The socialist regime of dictator Nicolás Maduro declared Spanish Ambassador to Venezuela Jesús Silva Fernández persona non grata on Thursday and has given him 72 hours to leave the country.
Spain—along with the United States, Colombia, and much of the free Western world—had condemned Maduro’s call for a snap presidential election before April 30 in which most opposition parties and candidates could not participate.
In an official declaration, the socialist Bolivarian Government of Venezuela stated that Silva faced immediate expulsion “in recognition of the continued aggression and recurring acts of interference in the internal affairs of our country.” The statement identified comments by Spanish President Mariano Rajoy in response to Maduro’s call for fraudulent elections as triggering the severance of diplomatic ties. During a visit to the United States, Rajoy said he “wished for the Venezuelans what he wishes for the Spaniards,” enough of an insult, Caracas argues, to expel the ambassador.
The European Union also recently voted in favor of a new round of sanctions against Venezuela in response to Maduro’s elections.
“We will keep raising our voices, taking concrete action to defend the fundamental rights and sacred independence of the Venezuelan people … without interference by imperialist, supremacist powers,” the Venezuelan statement concludes.
On Friday evening local time, Rajoy announced that he had reciprocated the action, and Venezuela’s ambassador to Spain would face the same three-day deadline to withdraw willingly from the country. Maduro had already called Ambassador Mario Isea back to Caracas, however, making Spain’s move largely symbolic, though Isea will not be allowed to return to Madrid.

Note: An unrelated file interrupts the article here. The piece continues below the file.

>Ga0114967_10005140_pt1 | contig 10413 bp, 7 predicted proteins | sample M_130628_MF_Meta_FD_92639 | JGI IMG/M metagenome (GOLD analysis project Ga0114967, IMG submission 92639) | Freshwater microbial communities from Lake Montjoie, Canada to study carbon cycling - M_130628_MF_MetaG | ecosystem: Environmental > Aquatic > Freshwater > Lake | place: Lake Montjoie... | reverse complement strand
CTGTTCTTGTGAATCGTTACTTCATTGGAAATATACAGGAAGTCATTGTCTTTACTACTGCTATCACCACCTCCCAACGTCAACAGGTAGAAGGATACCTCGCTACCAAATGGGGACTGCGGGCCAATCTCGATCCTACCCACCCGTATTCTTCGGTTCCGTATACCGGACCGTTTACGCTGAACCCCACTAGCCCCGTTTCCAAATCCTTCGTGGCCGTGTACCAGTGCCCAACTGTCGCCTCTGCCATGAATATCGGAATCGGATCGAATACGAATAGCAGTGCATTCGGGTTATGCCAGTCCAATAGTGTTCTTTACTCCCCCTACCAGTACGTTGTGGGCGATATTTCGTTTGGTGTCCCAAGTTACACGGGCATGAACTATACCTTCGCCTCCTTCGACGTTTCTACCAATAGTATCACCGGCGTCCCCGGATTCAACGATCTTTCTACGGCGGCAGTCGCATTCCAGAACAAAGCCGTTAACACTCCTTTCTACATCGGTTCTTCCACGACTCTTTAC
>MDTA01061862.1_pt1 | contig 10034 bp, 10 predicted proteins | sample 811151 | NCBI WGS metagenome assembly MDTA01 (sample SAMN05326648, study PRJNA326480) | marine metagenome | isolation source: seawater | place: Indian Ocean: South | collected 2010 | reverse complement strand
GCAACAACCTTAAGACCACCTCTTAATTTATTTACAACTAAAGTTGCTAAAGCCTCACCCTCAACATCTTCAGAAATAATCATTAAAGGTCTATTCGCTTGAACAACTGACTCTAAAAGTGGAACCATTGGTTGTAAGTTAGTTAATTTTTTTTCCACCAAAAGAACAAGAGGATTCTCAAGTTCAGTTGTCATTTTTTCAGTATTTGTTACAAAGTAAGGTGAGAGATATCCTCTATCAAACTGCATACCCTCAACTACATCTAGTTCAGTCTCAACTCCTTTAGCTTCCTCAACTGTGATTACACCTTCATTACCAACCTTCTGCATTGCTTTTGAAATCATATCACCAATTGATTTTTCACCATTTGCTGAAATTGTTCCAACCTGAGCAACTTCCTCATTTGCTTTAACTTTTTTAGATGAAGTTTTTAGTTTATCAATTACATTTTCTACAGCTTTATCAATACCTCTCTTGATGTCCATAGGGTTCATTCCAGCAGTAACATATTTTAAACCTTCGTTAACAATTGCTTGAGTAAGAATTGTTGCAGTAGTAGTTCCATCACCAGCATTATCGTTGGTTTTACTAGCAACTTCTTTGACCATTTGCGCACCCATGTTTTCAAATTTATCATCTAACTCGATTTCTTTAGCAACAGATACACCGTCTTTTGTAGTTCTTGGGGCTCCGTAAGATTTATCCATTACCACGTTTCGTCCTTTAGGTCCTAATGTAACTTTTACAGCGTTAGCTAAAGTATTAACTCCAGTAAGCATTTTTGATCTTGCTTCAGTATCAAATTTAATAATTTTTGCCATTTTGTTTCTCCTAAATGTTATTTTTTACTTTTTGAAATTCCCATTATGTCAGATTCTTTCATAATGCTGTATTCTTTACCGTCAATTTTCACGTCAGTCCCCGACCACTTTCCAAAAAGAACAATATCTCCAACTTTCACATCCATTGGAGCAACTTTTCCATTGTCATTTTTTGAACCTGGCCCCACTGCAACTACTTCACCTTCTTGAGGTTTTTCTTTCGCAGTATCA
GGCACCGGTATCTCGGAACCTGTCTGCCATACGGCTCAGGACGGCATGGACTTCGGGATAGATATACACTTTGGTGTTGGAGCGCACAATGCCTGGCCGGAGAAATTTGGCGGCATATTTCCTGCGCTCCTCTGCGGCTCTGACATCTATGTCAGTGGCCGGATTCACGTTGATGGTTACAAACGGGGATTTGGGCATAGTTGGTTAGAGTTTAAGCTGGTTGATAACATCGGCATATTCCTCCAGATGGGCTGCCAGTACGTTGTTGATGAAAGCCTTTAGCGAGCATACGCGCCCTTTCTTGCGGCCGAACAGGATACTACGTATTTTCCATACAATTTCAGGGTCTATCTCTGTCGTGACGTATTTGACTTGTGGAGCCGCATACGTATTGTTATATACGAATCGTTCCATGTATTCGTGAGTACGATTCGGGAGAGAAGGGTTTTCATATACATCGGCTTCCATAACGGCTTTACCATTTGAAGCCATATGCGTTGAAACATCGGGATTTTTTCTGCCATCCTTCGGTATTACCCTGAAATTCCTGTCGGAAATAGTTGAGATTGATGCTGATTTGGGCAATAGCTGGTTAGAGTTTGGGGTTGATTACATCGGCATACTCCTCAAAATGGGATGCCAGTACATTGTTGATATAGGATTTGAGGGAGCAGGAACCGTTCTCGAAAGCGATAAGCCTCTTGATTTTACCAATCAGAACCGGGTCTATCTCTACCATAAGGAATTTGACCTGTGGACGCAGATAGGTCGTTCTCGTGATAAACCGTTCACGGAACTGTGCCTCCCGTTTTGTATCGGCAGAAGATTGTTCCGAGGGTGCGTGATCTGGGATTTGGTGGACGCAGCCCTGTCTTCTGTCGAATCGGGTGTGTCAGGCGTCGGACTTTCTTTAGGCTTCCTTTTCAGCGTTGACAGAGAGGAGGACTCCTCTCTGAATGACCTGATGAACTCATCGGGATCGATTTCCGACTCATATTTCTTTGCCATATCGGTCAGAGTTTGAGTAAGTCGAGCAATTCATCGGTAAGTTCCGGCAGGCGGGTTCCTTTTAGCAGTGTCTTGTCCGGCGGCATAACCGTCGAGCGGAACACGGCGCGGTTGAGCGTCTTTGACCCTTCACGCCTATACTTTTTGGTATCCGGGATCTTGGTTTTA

In announcing presidential elections this week, Maduro insisted they were necessary to prevent an “imperialist threat” against Venezuela by the greater West.
“Imperialism and the right were plotting to take over the economy,” he said on state television. “Let’s get over with this, win the presidential poll and put an end to the imperialist threat.”
“Donald Trump is not the boss of Venezuela!” he declared, citing the election as a way to prove this to the world.
Maduro spent much of late 2016 and early 2017 attempting to court Trump, stating on television that he hoped for “respectful relations” with the United States despite years of levying vitriol against his neighbor to the north. Maduro even attempted to attract Trump’s favorability with a message in English: “Open your hair. Don’t let them got to you.”
Trump largely disregarded these overtures, repeatedly blasting socialism as a “failed ideology” and meeting with Venezuelan dissidents at the White House. By September, Maduro was threatening war with the United States again.
The State Department has rejected Maduro’s latest election, expected to be the latest in a long string of fraudulent votes under socialism in Venezuela. “The decision by the illegitimate constituent assembly to convene snap elections,” a senior State Department official told reporters this week, “Even as negotiations on—between the opposition and the Maduro regime were underway, undermines those talks, undermines the ability for the Venezuelan people themselves to meaningfully participate in addressing the multiple crises that have been caused by the Maduro regime.”
“These elections will be illegitimate, the results of which will be—will not be recognized, and the government needs to enact meaningful electoral reforms that allow for a truly free, fair, transparent, and credible election,” the official stated.
American Ambassador to the United Nations Nikki Haley also condemned the call to a vote, asserting that, given the illegitimate nature of the current state of the government, elections will be neither “free nor fair.” Conservative Senator Marco Rubio and Democratic colleague Robert Menendez have called for more pressure on the Venezuelan regime, as well, urging the Trump administration to use all available resources in defense of the Venezuelan people.